Another feature of downtown Phoenix’s Civic Space is historic A.E. England Building

While much of the hubbub of downtown Phoenix’s Civic Space focused on Janet Echelman’s public art piece, “Her Secret is Patience,” another important feature of the park is the historic A.E. England Building.   Thanks to the 2006 Historic Preservation Bond Committee, Phoenix residents who voted for the 2006 Bond Program, local preservation advocates, the City of Phoenix Historic Preservation Office and Commission, and Mayor Gordon and City Council, the building was spared from the wrecking ball (yes, it was threatened at one point).

The interior renovation is not quite done.  While you’re waiting for it to be completed and the “grand opening” later this spring, sit back and read about its history, courtesy of the staff at the Historic Preservation Office:

Locally prominent builder Clinton Campbell constructed the A.E. England Motors, Inc./Electrical Equipment Co. building in 1926.   The Spanish Renaissance Revival style building features three large storefront windows with ornate cast concrete window surrounds and decorative course molding along the roof parapet.  Six original bow-string wood trusses, sandwiched between new laminated beams, support the roof structure.

Originally an automotive dealership, A.E. England sold autos from the Hudson Motor Car Co. (1909-1954) and its less expensive Essex brand.   Cars were featured prominently in the building’s large display windows.   Central Avenue north of Van Buren Street became Phoenix’s first “auto row,” lined with Cadillac, Studebaker, Ford, and DeSoto dealerships well into the 1960s.

England left the auto sales business sometime in the early 1930s.   The Electrical Equipment Co., purveyors of radios, batteries, and Kelvinator refrigerators, occupied the building for the next twenty-five years.   The company’s “Gold Room,” decorated with gold drapes, gold walls and gold wicker furniture, provided an optimal radio listening experience for prospective buyers.  Five Atwater-Kent cabinet radios were on display, ready for demonstration by company salesmen.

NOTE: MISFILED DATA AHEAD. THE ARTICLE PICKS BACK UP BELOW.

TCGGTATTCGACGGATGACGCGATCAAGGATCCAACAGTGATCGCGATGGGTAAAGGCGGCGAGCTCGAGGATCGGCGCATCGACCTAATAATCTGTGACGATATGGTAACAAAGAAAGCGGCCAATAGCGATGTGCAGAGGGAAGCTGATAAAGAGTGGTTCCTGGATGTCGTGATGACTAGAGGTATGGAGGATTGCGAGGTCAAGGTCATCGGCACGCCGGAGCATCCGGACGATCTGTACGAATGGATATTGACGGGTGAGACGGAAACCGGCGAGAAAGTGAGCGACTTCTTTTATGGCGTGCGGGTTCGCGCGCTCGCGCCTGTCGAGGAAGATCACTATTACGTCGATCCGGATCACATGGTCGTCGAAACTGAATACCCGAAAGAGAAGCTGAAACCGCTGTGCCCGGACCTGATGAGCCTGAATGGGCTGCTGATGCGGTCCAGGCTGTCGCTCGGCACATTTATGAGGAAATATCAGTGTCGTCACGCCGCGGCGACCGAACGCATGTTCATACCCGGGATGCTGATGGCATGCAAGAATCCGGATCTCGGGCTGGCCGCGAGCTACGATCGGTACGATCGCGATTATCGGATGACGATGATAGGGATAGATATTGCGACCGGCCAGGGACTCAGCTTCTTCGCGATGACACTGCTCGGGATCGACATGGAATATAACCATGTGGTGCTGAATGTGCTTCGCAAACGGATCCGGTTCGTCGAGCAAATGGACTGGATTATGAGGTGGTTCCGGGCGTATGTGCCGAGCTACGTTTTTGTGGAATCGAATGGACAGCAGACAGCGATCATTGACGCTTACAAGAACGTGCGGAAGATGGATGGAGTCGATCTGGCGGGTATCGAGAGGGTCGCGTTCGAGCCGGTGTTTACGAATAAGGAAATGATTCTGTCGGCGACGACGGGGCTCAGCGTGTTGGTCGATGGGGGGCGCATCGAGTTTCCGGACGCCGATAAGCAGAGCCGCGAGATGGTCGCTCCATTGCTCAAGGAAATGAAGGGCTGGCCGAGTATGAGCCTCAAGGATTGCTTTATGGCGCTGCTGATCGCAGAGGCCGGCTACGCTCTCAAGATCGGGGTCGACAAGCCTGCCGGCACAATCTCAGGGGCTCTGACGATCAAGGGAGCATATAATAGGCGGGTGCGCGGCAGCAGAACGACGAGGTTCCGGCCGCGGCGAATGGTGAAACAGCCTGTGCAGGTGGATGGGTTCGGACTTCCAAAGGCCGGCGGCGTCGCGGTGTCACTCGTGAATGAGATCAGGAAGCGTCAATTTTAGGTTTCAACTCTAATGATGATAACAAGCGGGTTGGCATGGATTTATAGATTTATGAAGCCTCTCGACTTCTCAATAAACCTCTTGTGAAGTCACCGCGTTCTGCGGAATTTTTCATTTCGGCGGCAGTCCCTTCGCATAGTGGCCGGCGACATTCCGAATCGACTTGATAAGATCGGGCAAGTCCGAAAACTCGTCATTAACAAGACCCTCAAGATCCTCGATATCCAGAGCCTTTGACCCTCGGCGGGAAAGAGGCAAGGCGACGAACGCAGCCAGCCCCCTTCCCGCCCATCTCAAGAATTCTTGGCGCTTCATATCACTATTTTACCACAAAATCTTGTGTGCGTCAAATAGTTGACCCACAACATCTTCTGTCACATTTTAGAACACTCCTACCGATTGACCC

The Electrical Equipment Co., along with The Arizona Republican (now The Arizona Republic) newspaper, owned the KTAR radio station.   Initially called KFAD and founded in 1922, KTAR was the first radio station in Arizona.   The Electrical Equipment Co. provided the equipment for the radio station which was originally located in the Heard Building at 112 N. Central Avenue.

In its later years, the A.E. England Motors Co., Inc./Electrical Equipment Co. building hosted a stationery store and an art gallery.   The building’s north wall, which was originally a party wall with another building, now consists largely of glass storefront panels in-filled between the original concrete columns.  The building was listed on the Phoenix Historic Property Register in 2006 and rehabilitated by the City of Phoenix in 2008-2009 as part of the downtown Phoenix Civic Space.

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Posted on April 26, 2009, in Downtown Vitality, Downtown Voices Coalition, Historic Preservation, History, Parks & Open Space, Transportation and tagged , , , , , , . Bookmark the permalink. 1 Comment.

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